Chiang Mai now has a large air-conditioned bus service; the public bus system runs from 6:00 am to 10:00 pm, covers the major city routes and is not expensive. There are also abundant songthaews, tuk-tuks, motorbikes, mountain bikes, cars. Chiang Maiís streets have become busy and sometimes congested, although, usually a journey never takes more than 20 minutes.
The most common form of transportation in the urban area of Chiang Mai is by songthaew, also known as ďseelorĒ or ďrod-daengĒ. Cheap and readily available, Songthaews are colorful and small covered pick-ups with two benches in the back. To board one just raise your hand and look at the driver, who will stop, the fare depends of the distance, you should negotiate the price beforehand if you want to go to a specific address.
You can easily get a songthaew to town from the airport, train station and bus terminal. Songthaews congregate outside the flower market, Suan Dok hospital, Central shopping mall, Chiang Mai University and other popular spots.
The color of the songthaew indicated its general route or usage.
- Red songthaews, which roams the main streets, are the most common.
- White songthaews travel from Warorot market to the eastern suburban city of Sankampaeng.
- Yellow songthaews travel to Mae Rim in the north.
- Blue songthaews travel to Sarapee and Lamphun in the south.
- Green songthaews travel to Mae Jo in the north-east.
The three wheeled tuk-tuks are common around the town; riding these three wheeled vehicles is the quintessential Thai experience. These small vehicles are good for a short ride around in the old city and to the temples around, these are very effective at beating the traffic. Tuk-tuks can be found near all of the major hotels and tourist areas. Negotiate the fare with the driver prior to starting the journey.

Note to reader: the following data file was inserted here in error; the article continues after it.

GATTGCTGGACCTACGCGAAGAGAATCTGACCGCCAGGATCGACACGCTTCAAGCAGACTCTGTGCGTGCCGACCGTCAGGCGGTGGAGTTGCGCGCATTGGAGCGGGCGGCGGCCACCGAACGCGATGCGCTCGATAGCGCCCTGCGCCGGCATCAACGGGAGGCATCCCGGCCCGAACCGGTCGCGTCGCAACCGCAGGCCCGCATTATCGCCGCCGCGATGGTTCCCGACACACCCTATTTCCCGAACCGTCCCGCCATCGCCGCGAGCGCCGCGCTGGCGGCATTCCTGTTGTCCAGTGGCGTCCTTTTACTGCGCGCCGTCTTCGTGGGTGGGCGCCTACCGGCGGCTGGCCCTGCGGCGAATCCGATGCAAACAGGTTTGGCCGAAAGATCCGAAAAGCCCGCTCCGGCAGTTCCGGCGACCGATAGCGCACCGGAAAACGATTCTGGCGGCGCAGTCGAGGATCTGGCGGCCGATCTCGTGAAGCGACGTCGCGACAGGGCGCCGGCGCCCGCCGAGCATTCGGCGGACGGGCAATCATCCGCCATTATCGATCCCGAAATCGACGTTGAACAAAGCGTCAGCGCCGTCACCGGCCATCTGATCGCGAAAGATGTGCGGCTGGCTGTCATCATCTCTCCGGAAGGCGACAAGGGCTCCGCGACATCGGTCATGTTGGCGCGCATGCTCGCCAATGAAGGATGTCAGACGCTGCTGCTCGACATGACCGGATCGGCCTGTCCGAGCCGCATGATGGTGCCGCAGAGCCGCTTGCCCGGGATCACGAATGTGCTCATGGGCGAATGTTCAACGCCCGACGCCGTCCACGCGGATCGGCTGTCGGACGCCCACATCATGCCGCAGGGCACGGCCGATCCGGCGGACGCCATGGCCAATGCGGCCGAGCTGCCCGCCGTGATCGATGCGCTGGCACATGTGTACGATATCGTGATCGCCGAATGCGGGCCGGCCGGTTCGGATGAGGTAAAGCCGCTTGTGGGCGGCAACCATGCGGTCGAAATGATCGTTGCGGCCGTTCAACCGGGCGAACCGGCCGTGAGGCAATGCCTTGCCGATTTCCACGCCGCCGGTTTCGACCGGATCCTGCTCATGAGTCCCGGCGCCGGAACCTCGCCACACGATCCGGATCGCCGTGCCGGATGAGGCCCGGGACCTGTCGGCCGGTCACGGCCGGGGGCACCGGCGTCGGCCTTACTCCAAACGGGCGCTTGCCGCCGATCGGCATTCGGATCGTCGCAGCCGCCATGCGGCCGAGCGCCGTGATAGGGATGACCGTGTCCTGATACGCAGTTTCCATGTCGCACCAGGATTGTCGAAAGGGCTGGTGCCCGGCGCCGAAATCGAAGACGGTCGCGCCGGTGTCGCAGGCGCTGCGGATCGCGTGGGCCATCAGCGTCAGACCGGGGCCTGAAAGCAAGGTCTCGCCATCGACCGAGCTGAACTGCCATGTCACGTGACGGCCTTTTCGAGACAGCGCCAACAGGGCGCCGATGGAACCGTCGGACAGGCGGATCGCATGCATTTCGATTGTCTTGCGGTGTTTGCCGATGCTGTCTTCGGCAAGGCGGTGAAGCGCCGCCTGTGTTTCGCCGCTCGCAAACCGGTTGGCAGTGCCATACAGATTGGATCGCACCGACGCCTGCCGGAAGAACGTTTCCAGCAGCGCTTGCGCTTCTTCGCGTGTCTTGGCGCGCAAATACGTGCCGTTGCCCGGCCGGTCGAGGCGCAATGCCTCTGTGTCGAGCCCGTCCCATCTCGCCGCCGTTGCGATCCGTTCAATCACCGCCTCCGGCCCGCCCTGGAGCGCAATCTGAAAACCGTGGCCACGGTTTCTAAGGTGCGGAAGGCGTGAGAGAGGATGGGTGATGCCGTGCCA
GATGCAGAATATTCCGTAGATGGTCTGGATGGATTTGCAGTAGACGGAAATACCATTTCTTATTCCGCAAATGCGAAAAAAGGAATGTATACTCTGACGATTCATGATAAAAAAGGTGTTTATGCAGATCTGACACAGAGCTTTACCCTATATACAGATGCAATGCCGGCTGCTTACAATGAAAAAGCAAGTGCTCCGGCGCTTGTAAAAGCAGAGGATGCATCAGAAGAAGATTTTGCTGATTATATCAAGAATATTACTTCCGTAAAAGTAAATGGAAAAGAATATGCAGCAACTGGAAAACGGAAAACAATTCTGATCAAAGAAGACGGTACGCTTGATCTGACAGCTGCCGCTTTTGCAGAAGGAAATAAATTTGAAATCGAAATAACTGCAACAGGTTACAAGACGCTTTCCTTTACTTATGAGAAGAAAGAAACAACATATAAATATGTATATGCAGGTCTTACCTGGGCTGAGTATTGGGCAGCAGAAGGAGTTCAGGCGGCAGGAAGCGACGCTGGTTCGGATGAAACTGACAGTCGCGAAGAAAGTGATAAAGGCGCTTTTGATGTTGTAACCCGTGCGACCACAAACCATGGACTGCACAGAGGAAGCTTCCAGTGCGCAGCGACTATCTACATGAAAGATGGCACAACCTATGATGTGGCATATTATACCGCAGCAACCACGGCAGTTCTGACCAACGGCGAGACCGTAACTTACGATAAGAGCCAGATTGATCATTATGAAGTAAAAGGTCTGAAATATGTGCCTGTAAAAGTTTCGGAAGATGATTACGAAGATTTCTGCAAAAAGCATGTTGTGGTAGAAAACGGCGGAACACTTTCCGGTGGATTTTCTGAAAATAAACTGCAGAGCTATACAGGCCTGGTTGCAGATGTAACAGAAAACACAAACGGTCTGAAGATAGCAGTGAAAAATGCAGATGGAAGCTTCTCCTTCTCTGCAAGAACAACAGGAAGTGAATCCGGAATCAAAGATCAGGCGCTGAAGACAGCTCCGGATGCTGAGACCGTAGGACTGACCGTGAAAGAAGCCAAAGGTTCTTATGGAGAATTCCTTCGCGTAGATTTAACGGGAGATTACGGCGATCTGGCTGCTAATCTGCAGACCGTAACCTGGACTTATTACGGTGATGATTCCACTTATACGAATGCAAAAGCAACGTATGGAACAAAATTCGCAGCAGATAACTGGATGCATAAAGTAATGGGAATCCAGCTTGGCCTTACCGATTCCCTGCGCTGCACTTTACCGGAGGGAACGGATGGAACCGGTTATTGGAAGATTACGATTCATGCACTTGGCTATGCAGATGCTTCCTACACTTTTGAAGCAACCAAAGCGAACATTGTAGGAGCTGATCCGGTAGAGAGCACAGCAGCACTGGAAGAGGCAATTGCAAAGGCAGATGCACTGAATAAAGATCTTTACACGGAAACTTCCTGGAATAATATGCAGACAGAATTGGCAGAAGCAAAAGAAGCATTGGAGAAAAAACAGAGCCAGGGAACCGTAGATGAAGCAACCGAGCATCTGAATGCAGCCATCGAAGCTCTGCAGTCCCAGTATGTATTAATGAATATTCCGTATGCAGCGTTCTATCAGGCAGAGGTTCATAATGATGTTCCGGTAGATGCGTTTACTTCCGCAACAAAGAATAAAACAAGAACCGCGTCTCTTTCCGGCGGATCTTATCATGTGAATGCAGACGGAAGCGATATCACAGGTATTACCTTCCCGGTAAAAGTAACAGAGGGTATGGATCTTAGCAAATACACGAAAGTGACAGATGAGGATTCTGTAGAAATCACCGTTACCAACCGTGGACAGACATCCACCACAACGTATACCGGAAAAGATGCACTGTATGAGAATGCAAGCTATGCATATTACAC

The most practical way to get around Chiang Mai is by hired motorcycle, visitors can rent motorcycles from several motorbike rental companies around town, the most common are the typical Asian motorbikes such as Honda and Yamaha, expect discounts when renting for several days. Passports (in some cases just a photocopy) are usually taken as a deposit, motorcycles can be rented and helmets must be worn and do pay the extra for insurance. Make sure you read and understand the agreement before parting with your money. Chiang Mai is a safe place compared to the rest of Thailand, but one must have the nerve to tackle the traffic and bizarre driving habit here.
Bicycles are popular among visitors; this is an enjoyable way to explore Chiang Mai town, especially within the old city walls. Bikes can be rented from almost every corner around the old city; prices donít vary so much, so the quality of the bike is the most important criteria for choosing one. Sometimes humidity and heat make bike-riding uncomfortable; furthermore traffic isnít very respectful of cyclists.
There is no substitute for discovering a city by walking at your own pace. The old city is easy to walk around. The airport is quite close to the old part of town.
Rent a car is a good idea if you intend on exploring the province. You can enjoy great scenery and roads have good sign posting. There are several car rental agencies around town, including Budget, Hertz, Avis and National, most hotels will be able to arrange a car and driver for longer trips. Vehicles range from small compact to four wheel drive jeeps, to rent a car, visitors will need a valid passport and a valid driverís license. Itís better to rent a car with a chauffeur.
Chiang Mai has a limited number of metered taxis; most of them operate the airport-city route. Those probably are the most expensive form of transportation, although safe and with air-conditioned. There are not licensed taxis, use them at your own risk.